Friday, April 20, 2012

Growing concern over precarious state of sub-Saharan migrants

A temporary shelter set up by migrants recently expelled from Morocco, PIX: MSF
Growing concerns over the precarious state of migrants in sub-Saharan Africa have been raised once again by the multinational network against violation of migrants’ rights, Justice Without Borders for Migrants/Justice sans frontiers pour les migrants et migrantes (JWBM/JSFM).

This followed recent mass-expulsion of migrants from Mauritania to Senegal and Mali, and from Morocco to Algeria, coupled with recent massive displacement fueled by the Tuareg rebellion in northern Mali.

As human rights violations increases during refoulement and expulsion of African migrants, so is the level of impunity that encourages this situation characterized by widespread and systematic abuses, JWBM said in Banjul on April 15, 2012.

The multinational network hosted a discussion on the “shaky” situation of migrants in the region, in partnership with African Center for Democracy and Human Rights Studies, ACDHRS, and the Sub-committee on Migrants Rights, as a side-event at the April 14-16 Human Rights NGOs Forum in Gambia.

The most alarming thing is the condition in which these people (Malians and resident migrants) have been displaced. It comes with a lot of violations and vandalism from Kidal to Gao, noted Brahima Koni, President of Inter-African Union of Human Rights and Board Member of ACDHRS.

The situation was aggravated by two factors, he explains: “The capture of the town of Gao in northern Mali and the announcement of the introduction of Shariah law by the national movement for the liberation of the Azawad region, the MNLA.”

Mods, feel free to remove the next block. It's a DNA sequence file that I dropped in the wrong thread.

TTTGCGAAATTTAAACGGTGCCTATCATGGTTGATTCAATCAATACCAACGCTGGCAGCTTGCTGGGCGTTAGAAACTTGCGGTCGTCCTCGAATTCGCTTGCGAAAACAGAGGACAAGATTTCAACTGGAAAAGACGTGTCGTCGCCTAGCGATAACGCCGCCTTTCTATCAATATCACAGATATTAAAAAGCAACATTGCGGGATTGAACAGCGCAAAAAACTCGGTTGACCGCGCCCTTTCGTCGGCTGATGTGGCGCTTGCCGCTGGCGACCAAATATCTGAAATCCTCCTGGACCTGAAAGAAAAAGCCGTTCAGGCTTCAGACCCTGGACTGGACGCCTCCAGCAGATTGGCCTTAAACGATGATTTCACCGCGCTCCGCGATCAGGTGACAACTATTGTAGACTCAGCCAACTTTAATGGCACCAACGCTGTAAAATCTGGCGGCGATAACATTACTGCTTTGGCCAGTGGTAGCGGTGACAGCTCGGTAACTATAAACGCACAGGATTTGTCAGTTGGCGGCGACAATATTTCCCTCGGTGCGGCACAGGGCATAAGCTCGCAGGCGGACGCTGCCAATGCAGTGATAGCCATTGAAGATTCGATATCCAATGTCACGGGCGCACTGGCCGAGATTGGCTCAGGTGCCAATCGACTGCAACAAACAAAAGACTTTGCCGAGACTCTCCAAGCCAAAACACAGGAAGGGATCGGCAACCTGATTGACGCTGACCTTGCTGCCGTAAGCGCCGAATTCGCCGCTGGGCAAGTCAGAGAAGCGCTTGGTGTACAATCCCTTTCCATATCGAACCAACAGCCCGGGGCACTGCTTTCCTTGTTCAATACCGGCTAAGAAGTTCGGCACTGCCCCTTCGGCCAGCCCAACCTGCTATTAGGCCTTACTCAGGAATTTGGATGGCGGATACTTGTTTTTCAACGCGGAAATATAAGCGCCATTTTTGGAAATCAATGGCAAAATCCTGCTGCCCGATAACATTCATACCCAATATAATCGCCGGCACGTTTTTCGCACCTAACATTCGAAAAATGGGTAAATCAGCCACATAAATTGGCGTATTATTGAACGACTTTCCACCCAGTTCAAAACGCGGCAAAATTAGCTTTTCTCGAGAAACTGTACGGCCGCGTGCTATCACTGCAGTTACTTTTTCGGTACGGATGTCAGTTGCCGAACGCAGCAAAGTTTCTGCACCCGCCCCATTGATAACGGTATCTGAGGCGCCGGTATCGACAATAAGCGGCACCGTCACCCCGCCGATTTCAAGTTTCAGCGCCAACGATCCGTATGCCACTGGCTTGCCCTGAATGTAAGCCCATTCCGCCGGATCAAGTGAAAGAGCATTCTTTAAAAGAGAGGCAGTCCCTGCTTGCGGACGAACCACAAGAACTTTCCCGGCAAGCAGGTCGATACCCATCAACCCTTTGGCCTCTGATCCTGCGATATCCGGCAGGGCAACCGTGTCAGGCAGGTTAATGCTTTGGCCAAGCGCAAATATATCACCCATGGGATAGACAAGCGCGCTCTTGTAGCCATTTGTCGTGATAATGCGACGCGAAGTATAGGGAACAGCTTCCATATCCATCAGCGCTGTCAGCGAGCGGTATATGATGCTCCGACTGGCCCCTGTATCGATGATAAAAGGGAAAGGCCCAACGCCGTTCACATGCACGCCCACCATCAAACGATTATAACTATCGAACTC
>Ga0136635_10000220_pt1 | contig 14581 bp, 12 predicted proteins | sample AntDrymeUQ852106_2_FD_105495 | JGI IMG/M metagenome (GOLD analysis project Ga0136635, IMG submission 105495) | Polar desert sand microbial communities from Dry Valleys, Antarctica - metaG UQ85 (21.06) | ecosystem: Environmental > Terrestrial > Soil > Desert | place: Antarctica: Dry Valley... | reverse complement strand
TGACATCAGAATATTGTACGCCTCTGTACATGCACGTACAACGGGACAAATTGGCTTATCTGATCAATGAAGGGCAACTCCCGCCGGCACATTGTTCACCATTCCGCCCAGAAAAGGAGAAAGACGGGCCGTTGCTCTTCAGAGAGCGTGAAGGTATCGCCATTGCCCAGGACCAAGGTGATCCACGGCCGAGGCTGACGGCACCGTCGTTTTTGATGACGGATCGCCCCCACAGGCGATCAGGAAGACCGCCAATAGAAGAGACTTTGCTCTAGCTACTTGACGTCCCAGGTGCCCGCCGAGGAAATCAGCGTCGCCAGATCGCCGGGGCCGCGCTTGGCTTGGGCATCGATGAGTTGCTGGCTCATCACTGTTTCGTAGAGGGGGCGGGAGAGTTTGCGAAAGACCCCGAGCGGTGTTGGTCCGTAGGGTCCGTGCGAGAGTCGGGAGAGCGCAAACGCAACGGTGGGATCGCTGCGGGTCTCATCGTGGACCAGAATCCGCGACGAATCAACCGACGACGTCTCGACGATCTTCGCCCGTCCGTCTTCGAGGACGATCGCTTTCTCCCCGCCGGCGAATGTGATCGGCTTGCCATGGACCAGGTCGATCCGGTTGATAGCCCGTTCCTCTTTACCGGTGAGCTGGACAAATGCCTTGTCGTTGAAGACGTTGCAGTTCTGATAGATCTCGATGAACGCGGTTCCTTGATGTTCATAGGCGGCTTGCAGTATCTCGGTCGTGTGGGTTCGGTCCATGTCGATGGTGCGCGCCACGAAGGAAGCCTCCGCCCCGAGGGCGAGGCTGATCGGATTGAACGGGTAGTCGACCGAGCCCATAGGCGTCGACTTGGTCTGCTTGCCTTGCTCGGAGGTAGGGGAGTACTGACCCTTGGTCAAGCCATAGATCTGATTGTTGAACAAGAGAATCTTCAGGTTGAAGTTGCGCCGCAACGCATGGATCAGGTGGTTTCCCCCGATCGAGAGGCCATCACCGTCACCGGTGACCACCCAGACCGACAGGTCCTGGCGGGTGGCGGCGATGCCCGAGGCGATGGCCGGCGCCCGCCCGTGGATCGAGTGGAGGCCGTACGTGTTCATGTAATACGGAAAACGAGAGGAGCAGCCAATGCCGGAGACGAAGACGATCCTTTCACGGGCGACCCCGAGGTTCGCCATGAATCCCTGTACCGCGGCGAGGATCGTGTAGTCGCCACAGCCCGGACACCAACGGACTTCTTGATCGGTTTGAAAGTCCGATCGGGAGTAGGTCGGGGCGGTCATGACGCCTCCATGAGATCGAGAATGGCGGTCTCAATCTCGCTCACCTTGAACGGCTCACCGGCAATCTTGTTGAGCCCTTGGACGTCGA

An estimated 90, 000 Malians and residents have been displaced as a result, and some 200, 000 forced to flee to neighbouring Burkina Faso and Niger, most of whom find themselves in shaky conditions.

Since 2006, Mauritian authorities have taken a much more radical approach (policy) to migration with the support of the Spanish government, making migration much more tedious.

“The recent events in Mauritania involving the deportation of hundreds of migrants to the borders of Mali and Senegal is a case for concern,” says human rights lawyer and JWBM member, Youssouf NIANE, who recalled that this is “not the first time the Mauritanian government is indicted of “illegal” mass deportation of migrants.”

Majority of those affected were living in the town of Nouadhibou, among them children, women, and the elderly, Mr. NIANE said. “Even Mauritanians with colour were affected. These arrests were conducted arbitrarily, as some of the migrants were held in overcrowded classrooms,” he said.

The JWBM described the arrests and mass deportations as “illegal” and a violation of the ECOWAS Protocol on Free Movement of People, Goods and Services.

Mauritania withdrew its membership of the Economic Community of West African States (ECOWAS) on December 26, 1999, however, JWBM said the regional protocol on free movement remain binding on the country.